"The Sixth Sense" was an absolute zeitgeist: the most talked about film that year, a golden goose at the box office, a critical darling and an insane crowd-thriller. "I see dead people" has become as iconic a line as "You're gonna need a bigger boat!" The comparison to a Steven Spielberg film is especially apt because "The Sixth Sense" was the summer blockbuster to put Shyamalan on the map just as "Jaws" did for Mr. Spielberg back in '75. It was after this success that M. Night Shyamalan became a household name, an honor few directors have achieved over the years. He would later be heralded as "the next Spielberg."
Of the eight Shyamalan films I've seen I feel this to be his tightest work to date. In film school we analyzed the living room scene between Cole and Dr. Crowe. Tak Fujimoto's patient camera is as much to praise as the incredible performances from Haley Joel Osment and Bruce Willis. As a subscriber to the auteur theory several characteristics first distinguished themselves herein, only to be supported by Shyamalan's later films: that careful addition of red, the Philadelphia region, use of long takes, director cameos (a la Hitchcock), and, of course, a twist ending. This also kicked off his now 14-year-long relationship with James Newton Howard who would score each of Shyamalan's subsequent films.
I can't say enough good things about "The Sixth Sense," from the shocking opening to the absolutely deserved endings for the two main characters. It's become a permanent pop culture resident (from T-shirts to movie spoofs, and a particularly genius use in "50 First Dates), even garnering a deserved spot upon the American Film Institute's Top 100 Films of All-Time. For me, the best part of "The Sixth Sense" is that it introduced the world to M. Night Shyamalan.
Just a year after "The Sixth Sense" M. Night released "Unbreakable." Bruce Willis returned to work with the director as the star of what was a mysterious, unexpected and unprecedented superhero film. It's unlike any other we've seen before or since; it's not based on any comic or cartoon, though certainly feels their influence. The super-villain, played by Samuel L. Jackson, actually runs a comic book store. Despite it's subject matter this is far from an action movie and does what I would argue Shyamalan does best, puts two or three people in a room and lets them talk.
Shyamalan is well-known as a writer and director. Many known auteurs have this calling, but in reality its far from the norm. As a father (and perhaps a boy that never grew up himself) M. Night thinks up excellent dialogue for children and adults alike. Speaking of which, you might as well add children to that Shyamalan checklist.
This film didn't do half as good as "The Sixth Sense" did in its day, commercially or critically, but it has gathered a cult following over the years. I myself didn't catch up with the film until 3 years ago. My roommate at the time told me it was terrible (as he told me about "The Curious Case of Benjamin Button" too). I watched both and love both. I still want to get a list from him of movies he hates. At this rate/record it's bound to be a list of terrific films. Oh, and for what it's worth this film also made Quentin Tarantino's list of favorite movies since he's been making movies, a video wherein he calls the director Shyamalongadingdong, something I also sometimes now refer to him as. When I make an inevitable list of greatest superhero films I can't think of one that would top this one.
"Signs" was another big hit for the filmmaker. For years I felt that he made this movie for me, or at least that I saw it in the best way possible. Let me explain. It was exactly three years after "The Sixth Sense" terrified and inspired me that I went with a friend to a commercial shoot at a theater. We were to be extras. In lieu of pay the theater owners let us go see a movie on the house. Most of the participants, my friend included, went into "The Master of Disguise" which opened on the same day. There was only one possible option for me. I settled into one of the back rows of the large and practically empty theater. I remember there being a small group of three seated near the front. They felt miles away. And then the movie began... Remember how I said "The Sixth Sense" was the scariest film I had ever seen up to that point? "Signs" obliterated that personal record. Scary is unbelievably subjective, perhaps even more so than funny. In many ways the two are polar opposites, the one leaving you paranoid and panicked, the other leaving you elated and amused. Funny films are best seen with others, laughter is contagious and comedy is social. I'd argue that horror films are best seen alone. In the dark. In an empty theater. When you're thirteen.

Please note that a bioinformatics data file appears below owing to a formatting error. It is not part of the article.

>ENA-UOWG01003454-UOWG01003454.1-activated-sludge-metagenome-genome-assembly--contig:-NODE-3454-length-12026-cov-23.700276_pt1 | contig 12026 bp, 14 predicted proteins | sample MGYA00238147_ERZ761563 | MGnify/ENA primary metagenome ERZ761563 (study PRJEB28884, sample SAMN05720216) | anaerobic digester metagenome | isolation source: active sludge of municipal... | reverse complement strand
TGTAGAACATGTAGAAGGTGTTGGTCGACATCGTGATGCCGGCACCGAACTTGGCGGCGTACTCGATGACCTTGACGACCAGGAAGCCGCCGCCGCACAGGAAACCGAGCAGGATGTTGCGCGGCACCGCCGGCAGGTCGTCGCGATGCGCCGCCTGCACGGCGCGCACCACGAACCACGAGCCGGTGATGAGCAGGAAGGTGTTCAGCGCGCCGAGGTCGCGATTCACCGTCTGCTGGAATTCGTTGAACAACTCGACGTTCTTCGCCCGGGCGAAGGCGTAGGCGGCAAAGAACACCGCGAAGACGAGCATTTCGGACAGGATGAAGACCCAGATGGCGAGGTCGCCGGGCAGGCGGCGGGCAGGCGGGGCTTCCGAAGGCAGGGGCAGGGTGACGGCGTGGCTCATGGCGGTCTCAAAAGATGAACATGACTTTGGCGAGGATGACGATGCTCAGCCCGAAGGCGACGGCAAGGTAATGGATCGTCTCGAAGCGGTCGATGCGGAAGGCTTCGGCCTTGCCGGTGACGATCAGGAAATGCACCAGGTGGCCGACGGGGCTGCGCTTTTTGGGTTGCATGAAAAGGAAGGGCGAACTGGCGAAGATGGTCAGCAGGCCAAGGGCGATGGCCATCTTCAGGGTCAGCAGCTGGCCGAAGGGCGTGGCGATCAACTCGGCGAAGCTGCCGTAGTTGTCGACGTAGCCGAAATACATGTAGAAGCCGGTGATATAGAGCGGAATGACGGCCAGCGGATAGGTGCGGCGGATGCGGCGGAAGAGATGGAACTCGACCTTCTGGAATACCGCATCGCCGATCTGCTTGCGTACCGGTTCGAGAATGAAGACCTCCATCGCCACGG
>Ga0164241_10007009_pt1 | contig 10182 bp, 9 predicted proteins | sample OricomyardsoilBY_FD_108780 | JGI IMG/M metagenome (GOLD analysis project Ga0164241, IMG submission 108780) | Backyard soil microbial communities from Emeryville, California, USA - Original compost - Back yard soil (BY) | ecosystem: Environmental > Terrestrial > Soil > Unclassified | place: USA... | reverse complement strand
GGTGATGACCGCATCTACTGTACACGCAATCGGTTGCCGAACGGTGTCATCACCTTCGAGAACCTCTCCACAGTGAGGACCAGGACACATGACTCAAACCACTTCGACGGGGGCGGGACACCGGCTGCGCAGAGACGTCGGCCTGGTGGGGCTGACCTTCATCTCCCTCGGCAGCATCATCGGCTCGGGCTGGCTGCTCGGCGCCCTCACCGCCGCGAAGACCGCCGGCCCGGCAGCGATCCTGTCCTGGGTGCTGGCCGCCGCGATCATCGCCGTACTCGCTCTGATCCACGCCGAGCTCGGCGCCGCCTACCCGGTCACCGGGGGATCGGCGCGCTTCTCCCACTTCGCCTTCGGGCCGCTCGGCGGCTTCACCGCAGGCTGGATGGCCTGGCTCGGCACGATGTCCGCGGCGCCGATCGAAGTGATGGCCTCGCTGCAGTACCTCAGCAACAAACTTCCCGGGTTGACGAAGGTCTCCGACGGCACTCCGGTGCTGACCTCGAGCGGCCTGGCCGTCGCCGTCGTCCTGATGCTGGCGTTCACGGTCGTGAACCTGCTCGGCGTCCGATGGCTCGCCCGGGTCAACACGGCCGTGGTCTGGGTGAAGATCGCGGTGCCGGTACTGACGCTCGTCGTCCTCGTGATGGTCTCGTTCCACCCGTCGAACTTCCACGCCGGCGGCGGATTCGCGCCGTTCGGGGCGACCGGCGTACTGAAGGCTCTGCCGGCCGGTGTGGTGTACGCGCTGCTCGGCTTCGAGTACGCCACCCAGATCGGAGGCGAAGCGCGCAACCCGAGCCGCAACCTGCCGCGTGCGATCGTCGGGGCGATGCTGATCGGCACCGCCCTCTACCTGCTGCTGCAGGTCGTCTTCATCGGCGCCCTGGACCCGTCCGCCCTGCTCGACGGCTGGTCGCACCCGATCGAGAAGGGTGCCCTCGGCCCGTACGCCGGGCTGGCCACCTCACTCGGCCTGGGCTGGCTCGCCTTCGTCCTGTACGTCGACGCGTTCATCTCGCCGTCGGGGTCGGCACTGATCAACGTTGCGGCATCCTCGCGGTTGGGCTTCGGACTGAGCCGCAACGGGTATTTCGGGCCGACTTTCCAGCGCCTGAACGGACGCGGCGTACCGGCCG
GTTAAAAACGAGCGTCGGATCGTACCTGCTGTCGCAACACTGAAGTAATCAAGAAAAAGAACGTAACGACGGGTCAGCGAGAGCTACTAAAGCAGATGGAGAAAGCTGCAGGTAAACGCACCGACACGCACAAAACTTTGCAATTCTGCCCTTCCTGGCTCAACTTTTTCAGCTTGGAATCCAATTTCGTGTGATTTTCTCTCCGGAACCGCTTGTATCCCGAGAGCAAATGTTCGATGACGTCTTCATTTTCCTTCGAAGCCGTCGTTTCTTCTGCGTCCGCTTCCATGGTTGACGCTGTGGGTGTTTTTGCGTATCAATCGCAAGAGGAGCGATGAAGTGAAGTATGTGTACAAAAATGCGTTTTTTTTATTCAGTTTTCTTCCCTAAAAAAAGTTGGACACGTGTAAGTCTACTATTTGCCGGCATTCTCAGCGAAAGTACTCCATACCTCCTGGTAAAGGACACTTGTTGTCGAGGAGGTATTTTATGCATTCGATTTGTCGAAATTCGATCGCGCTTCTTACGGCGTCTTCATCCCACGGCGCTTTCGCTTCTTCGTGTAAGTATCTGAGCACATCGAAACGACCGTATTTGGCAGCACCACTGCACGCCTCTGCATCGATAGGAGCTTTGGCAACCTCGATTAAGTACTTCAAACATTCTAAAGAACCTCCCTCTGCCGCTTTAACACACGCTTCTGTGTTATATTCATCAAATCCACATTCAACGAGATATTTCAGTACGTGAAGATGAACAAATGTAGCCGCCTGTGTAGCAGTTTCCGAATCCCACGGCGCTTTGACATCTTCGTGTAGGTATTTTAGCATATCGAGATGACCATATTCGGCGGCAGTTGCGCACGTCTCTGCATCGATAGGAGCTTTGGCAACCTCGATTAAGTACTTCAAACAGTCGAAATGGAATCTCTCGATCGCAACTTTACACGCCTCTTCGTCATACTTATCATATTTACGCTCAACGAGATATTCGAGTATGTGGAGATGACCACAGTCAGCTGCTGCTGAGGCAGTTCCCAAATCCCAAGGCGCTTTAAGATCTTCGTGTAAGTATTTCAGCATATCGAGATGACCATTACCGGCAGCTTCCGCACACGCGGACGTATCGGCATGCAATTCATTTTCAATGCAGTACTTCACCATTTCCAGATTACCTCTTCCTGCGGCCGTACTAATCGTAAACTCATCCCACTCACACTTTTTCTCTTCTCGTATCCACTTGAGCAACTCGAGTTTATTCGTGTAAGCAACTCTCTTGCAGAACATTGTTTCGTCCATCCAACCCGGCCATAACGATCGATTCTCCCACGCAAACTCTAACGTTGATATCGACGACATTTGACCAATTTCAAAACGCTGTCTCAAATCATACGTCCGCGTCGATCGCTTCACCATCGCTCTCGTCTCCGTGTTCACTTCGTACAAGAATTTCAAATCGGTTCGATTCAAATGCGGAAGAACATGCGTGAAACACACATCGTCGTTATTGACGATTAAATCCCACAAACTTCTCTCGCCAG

M. Night Shyamalan has no idea what "Signs" did to me that night. I was so scared that I could not even close my eyes if I tried. The scene wherein Joaquin Phoenix's character is watching the news footage from that Brazilian birthday party and we get our first glimpse of the aliens, in broad daylight no less... I'm certain that if you shined a flashlight in my mouth at that moment you'd see my heart coming out of my throat.
Mel Gibson and Phoenix were a fantastic pairing as brothers living in rural Pennsylvania. Shyamalan's dialogue continues to shine when it's poured through such talent. The day/night dichotomy, the plight of an angry priest, the ever impending doom of our planent as experienced in the microcosm of a terrifying cornfield - "Signs" has the building blocks of a genre classic. The climax was a bit anticlimactic in actually showing the alien full-on in a sunlight-seeped living room. Any reliance on a CGI humanoid is risky and it's one of the films few flaws.
The Village (2004)
This is Shyamalan's masterpiece, though I certainly didn't know it when I first saw it. In fact, after seeing this in theaters (about five years after "The Sixth Sense" by this time) I remember turning to my mother and cousins and hyperbolically proclaiming that it was one of the worst movies I had ever seen. If ever there's an age to not trust your own opinions, especially about art (and this film more than any of Shyamalan's others qualifies itself as art), it's in your teens. I probably would've also told you around that age that "Mission: Impossible II" was a great film, though you can see here that I've come to my senses. Then again, maybe you're reading this and thinking that I'm still insane. I remember learning that Roger Ebert loathed this movie. It may be the only instance where I've given my highest score to a film that he gave a single star. I would've said "Amen" to his review back in 2004, but upon revisiting it, especially with a particularly personal viewing I had two years ago, I have turned around completely on it.